CS: I don’t.

TB: Well within a company you can arrange to make a profit in one country and not in another. Well I knew that Phillip’s of Eindhoven were running a Balance of Payments deficit on Mullards and all the factories they owned here. So I got in a helicopter, went to Eindhoven, said to Mr. Phillips, if you don’t change that, I’ll tell you that the Minister of Defence will never buy another Mullard valve off you. And a year later my official came and said, by the way, Secretary of State, we’ve discovered they’ve now shifted it. So they aren’t making a Balance of Payments deficit. So that was just bullying them. And they spend millions of pounds on publicity, there’s a tiger in your tank, all this stuff, because they want good will with the host country, with the host government. So we’re much more powerful than we think. Mind you, if you annoy them, they’ve got all sorts of ways of getting at you. But this idea that we’re at the mercy of them. . . They’re very powerful. I sent you that thing on the World Trade Organisation? They’re very powerful. But we elect MPs in this system to protect you, not to administer the world on their behalf where you’re just a spectator.

CS: But isn’t this the problem, that given that Ministers tend to move to the right, that we can no longer depend on government, and given that the corporations are so closely tied in with the current administration, that those of us who aren’t ministers, who are just blokes on the street. . .

TB: If we’d have been talking about apartheid forty years ago, you’d have said the same to me about apartheid. . . The police are controlled by the whites, the media are controlled by the whites, the army’s controlled by the whites, what hope is there for change? It changes from underneath.

CS: So you would promote protest?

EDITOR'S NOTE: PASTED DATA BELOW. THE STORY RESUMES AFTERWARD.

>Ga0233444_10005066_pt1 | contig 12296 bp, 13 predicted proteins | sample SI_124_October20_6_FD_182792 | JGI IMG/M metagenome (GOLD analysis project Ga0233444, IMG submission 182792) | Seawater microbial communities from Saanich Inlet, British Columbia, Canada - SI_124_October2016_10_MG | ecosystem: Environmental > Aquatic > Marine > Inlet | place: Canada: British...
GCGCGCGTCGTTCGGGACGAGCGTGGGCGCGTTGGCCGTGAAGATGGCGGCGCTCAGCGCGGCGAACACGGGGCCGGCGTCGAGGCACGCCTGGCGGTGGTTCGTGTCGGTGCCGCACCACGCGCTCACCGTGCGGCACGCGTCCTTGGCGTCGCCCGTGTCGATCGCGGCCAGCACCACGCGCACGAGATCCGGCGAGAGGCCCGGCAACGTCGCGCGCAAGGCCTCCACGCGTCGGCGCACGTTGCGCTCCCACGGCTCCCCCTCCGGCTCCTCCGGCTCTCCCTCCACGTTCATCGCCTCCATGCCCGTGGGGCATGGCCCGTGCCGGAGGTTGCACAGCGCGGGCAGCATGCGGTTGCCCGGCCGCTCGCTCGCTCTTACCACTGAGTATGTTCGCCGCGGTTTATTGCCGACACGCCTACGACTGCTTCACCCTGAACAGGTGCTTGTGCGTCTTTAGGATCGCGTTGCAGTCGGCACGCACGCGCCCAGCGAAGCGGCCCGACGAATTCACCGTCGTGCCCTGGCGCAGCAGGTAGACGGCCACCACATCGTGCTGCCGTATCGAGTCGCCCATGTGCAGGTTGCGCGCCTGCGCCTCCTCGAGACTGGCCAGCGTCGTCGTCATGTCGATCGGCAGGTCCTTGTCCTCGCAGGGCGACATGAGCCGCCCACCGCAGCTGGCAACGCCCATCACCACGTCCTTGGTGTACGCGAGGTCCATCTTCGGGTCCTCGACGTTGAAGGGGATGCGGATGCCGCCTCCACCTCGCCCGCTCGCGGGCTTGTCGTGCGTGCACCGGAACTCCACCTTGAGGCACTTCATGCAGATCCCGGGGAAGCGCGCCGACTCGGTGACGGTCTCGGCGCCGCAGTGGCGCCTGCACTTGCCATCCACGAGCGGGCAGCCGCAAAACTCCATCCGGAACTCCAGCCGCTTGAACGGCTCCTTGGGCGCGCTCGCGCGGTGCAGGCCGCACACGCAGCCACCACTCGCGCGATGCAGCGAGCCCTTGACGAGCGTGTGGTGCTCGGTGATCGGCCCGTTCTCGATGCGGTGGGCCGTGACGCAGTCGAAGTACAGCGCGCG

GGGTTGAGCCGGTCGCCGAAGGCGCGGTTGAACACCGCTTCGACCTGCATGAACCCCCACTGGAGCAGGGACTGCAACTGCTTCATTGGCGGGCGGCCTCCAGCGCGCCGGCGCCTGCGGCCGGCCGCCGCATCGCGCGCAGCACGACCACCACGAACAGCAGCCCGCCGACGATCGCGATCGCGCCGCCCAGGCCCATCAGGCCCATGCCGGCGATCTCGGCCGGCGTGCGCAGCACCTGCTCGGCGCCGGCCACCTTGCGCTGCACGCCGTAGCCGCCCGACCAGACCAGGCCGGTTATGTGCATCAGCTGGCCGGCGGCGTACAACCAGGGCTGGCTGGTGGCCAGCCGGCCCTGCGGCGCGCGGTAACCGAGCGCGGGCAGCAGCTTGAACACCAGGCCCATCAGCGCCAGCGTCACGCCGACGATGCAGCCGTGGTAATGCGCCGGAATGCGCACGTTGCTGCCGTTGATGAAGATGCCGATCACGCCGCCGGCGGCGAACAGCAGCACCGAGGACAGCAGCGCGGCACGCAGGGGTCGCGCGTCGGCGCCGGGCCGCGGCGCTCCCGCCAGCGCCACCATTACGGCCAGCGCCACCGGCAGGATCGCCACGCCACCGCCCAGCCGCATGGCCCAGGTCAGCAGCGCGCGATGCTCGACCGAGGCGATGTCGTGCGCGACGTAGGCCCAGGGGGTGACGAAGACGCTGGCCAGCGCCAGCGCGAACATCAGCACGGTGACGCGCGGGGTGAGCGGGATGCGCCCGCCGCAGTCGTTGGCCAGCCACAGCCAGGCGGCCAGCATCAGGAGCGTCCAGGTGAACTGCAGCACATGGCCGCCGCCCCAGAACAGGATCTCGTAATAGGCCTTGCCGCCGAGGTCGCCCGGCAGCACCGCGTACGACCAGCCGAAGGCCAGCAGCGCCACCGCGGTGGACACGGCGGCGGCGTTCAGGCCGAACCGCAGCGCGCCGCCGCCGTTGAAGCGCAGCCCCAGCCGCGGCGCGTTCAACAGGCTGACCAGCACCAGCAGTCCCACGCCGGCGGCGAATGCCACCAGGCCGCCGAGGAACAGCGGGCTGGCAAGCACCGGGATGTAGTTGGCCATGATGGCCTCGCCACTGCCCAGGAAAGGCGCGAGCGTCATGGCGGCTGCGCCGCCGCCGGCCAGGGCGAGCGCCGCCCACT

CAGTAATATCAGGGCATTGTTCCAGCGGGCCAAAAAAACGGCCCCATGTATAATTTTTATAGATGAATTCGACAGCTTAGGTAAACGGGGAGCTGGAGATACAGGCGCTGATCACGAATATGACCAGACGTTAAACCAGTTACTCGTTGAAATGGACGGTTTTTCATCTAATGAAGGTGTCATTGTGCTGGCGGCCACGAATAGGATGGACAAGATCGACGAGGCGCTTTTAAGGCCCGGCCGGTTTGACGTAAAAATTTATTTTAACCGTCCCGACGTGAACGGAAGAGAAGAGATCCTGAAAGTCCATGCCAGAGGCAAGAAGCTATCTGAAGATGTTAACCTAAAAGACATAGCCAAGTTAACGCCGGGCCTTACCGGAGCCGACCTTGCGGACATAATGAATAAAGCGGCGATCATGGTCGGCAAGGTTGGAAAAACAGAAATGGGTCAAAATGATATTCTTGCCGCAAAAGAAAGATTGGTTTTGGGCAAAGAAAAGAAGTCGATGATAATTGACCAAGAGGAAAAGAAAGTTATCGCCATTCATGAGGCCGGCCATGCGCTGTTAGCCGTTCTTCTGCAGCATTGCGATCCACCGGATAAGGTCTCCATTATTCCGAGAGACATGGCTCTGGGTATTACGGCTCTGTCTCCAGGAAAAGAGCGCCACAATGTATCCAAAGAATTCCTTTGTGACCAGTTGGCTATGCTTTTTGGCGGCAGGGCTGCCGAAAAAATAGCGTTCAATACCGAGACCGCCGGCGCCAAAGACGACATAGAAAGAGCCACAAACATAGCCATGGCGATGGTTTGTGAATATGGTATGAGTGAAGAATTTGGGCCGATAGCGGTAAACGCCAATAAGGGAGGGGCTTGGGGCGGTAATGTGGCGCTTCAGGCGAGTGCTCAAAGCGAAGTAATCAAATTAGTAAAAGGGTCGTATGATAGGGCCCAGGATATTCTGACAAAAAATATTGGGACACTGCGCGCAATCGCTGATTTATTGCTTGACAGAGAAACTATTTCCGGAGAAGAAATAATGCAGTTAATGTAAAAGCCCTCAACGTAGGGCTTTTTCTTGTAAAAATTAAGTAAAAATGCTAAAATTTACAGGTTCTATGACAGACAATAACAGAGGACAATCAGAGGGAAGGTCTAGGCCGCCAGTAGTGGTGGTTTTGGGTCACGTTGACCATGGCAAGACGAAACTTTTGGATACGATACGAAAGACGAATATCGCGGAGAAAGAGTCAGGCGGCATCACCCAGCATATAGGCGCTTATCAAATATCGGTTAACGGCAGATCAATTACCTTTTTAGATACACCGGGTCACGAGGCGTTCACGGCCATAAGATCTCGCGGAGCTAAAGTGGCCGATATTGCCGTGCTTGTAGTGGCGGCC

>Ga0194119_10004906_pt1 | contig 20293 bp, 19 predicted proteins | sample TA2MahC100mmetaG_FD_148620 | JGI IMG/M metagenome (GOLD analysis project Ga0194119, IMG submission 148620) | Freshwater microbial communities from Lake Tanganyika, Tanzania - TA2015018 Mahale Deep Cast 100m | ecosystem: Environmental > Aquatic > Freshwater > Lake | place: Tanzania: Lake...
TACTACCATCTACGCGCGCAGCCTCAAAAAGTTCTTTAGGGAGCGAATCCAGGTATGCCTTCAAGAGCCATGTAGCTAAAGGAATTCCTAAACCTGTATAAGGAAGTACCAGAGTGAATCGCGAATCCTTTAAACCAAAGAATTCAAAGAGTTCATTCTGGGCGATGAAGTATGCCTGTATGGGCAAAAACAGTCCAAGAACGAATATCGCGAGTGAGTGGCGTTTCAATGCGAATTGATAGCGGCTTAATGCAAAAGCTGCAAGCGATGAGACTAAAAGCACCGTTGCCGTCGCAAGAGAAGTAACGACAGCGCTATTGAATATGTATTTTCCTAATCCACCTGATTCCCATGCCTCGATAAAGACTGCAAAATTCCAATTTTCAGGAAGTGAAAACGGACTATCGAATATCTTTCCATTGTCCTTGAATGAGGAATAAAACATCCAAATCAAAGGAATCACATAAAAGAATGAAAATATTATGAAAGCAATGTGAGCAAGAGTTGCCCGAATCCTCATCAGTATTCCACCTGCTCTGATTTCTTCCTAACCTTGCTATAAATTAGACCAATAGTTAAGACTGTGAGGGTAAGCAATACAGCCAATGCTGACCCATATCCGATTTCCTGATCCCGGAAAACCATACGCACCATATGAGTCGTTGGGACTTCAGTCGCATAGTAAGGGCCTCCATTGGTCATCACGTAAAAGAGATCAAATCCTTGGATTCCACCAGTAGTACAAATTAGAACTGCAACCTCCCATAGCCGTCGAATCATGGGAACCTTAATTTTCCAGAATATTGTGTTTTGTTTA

TB: Well I don’t like the word protest. I know what you mean of course. But I don’t regard it as protest. I regard it as the first stage of political campaigning. I don’t know if you’ve ever heard my sequence of events. When somebody comes up with a progressive idea, to begin with, you’re mad, bonkers. Then if you go on, you’re dangerous. Then there’s a pause. Then you can’t find anyone who can say they thought of it in the first place. That’s how progress is made. This is why I do believe in the vote. In the end, all these people who’ve been tempted to the right realise the warning lights in their constituency are brighter than the bright lights from No. 10 offering them things. And then they begin listening. The Poll Tax was an example. And the fuel thing is interesting, because although the people who were running it were anti-government, the support was very general. Because the fuel tax is too high. And I think now, after Prague and Seattle, maybe Belgrade even, you’re going to find a lot more of this. I mean, how did women get the vote? Mr. Asquith, the prime minister, said that if women got the vote it would undermine parliamentary democracy. How did they win? How did the Tolpuddle Martyrs get trade unionised? It’s self-organisation. That’s why the word protest is too negative. You’ve got to be in favour of something. Ban the Bomb, Votes for Women, Jobs for All, those are sound bites that mean something. They are the rallying cry, but not on a sectarian basis, I’m more socialist than you are, that is absolute dead duck sectarian politics, but issue based politics. . . The Miner’s strike attracted people from the whole political spectrum.